Here we have King David, great king, who has everything he wants. He owns a palace, rules a country, sure there is a war going on, but he has soldiers who take care of everything, he doesn’t even have to go to battle, although some commentaries, as I mentioned last week, suggest maybe he should have gone to the battle grounds to keep himself busy. This might be why it is said that idle hands do the devil’s biding. King David has many wives; his life is stable, secure, established. And then he sees a woman, a married woman from his roof top, and he decides that he must have her. She does not refuse him. I wonder why? Is it because he is the king? This might be the sort of thing we, well maybe not expect, but might not be surprised by it if it were one of our modern-day celebrities, but this sort of action is hardly what we would anticipate in terms of actions from a King of God’s chosen people.

And if those actions aren’t enough, you heard the reading of how David called the husband back from the fighting to cover up what he had done and when the husband didn’t spend time with his wife during his leave, the King had him killed and in so doing others died on the battle field with him. Can you imagine what today’s society would do with a story like that? If the criminal justice system didn’t convict King David, the press and social media would have a hey-day with it. Unexpected Actions.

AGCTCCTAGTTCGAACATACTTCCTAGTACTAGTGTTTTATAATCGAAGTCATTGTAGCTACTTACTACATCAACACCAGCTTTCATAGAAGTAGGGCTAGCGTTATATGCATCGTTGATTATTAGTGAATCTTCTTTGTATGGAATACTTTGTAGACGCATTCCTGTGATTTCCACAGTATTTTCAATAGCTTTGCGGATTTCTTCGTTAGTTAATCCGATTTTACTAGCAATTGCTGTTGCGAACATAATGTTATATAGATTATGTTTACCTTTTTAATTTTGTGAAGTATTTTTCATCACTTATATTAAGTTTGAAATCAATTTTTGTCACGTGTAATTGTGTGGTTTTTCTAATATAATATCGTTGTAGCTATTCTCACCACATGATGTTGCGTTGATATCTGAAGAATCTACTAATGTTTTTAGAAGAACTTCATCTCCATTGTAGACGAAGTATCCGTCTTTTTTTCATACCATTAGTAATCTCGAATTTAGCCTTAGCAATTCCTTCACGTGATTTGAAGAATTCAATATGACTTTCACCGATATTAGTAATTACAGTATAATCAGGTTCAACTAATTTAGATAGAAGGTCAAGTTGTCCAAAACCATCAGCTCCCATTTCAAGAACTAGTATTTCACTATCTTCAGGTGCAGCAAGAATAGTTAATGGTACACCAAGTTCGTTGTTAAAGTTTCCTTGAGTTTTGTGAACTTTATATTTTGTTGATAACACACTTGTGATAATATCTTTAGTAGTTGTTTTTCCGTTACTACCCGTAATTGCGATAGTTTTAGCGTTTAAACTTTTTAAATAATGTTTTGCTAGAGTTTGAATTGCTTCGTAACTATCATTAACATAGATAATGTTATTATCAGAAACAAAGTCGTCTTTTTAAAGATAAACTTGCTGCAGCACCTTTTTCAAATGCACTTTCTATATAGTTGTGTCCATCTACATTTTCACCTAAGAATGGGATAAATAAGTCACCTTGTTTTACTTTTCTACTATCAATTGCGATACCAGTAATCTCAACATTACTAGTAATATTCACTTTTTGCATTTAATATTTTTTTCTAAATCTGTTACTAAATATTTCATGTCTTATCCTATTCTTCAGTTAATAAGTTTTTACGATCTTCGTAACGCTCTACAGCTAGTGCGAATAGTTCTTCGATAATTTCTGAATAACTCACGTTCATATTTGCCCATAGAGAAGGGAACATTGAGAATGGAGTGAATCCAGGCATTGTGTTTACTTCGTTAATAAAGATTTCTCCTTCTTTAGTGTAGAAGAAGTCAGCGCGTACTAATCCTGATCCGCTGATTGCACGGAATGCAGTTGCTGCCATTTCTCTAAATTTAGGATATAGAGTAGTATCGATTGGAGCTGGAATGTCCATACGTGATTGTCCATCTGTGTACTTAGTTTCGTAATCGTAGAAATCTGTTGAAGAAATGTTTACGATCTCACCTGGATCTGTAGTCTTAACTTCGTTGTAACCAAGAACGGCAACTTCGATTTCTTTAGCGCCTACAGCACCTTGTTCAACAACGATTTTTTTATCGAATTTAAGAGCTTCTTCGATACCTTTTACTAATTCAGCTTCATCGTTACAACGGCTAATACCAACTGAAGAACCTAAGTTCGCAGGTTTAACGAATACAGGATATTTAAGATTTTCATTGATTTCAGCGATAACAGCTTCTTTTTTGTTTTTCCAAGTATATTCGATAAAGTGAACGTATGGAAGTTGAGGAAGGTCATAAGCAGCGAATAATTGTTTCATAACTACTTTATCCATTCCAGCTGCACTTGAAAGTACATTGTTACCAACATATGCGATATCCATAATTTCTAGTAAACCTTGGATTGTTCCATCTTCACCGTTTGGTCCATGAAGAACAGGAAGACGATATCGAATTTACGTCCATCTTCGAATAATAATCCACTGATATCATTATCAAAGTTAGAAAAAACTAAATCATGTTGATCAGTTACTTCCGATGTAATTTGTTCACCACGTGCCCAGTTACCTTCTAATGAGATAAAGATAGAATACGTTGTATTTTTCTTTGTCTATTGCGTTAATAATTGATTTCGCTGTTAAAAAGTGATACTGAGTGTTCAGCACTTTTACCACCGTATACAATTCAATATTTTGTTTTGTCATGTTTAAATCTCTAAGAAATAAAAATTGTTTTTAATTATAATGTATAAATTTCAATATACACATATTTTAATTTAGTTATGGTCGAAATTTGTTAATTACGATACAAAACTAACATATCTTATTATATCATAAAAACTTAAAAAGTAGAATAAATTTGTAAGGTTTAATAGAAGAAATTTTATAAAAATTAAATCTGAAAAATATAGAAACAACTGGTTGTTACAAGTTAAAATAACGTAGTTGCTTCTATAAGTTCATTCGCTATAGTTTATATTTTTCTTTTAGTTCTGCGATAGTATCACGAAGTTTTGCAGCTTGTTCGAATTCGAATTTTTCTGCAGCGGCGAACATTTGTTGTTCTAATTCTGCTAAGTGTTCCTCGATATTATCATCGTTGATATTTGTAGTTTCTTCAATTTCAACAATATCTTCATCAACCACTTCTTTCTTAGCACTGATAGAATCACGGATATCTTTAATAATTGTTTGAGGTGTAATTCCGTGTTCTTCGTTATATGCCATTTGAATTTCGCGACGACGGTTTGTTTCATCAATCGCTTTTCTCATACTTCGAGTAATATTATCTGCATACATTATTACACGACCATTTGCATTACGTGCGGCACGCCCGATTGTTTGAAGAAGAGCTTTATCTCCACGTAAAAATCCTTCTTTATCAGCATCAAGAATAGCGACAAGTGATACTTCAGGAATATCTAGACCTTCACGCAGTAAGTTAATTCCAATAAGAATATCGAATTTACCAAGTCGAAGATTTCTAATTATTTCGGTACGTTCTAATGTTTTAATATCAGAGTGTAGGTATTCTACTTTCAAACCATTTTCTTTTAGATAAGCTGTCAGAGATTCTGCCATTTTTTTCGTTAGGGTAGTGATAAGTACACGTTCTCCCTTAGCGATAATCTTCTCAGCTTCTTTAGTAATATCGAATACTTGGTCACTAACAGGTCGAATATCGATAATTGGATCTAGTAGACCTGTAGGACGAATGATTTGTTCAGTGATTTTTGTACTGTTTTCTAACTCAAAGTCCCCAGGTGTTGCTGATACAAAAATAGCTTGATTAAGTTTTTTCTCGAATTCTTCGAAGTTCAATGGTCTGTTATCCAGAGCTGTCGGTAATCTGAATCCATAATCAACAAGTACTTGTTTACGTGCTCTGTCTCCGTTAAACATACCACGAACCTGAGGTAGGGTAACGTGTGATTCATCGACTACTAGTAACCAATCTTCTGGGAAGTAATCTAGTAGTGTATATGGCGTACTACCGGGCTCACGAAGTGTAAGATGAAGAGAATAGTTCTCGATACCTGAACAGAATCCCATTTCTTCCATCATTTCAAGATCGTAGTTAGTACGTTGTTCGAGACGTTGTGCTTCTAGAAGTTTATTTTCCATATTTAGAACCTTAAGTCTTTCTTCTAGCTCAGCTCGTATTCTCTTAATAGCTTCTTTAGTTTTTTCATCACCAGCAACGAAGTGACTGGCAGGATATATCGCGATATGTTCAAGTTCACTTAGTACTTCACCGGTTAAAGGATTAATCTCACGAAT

But the story doesn’t end with this conflict. There is much more, but most of it is in the Old Testament lesson for next week. Let us suffice to say it involves repentance and forgiveness that goes far beyond human imagination. What we would consider justice/ what we would consider to be fair and right isn’t exactly what happens, God forgives David, and that kind of forgiveness is hard for us as humans to understand, Unexpected Responses. Sometimes that is what we see when we study God’s word. Not something we think we could do, but God shows us how.

Our gospel lesson today seems to be way on the other end of the spectrum of actions. This is John’s version of the feeding of the 5,000. It is another version of a great miracle that Jesus performed in that he took 5 loaves of barley and 2 fish and feed a multitude of people. Yet we all know that this is so much more than that. It is a story of compassion and caring in ways that we can’t even begin to imagine. Scholars try to explain away the miracle part of this story by saying that each of the people there pooled what they had and shared their food, and they were happy just to get a little something to eat. Some say the loaves and the fishes were just an example of what was available.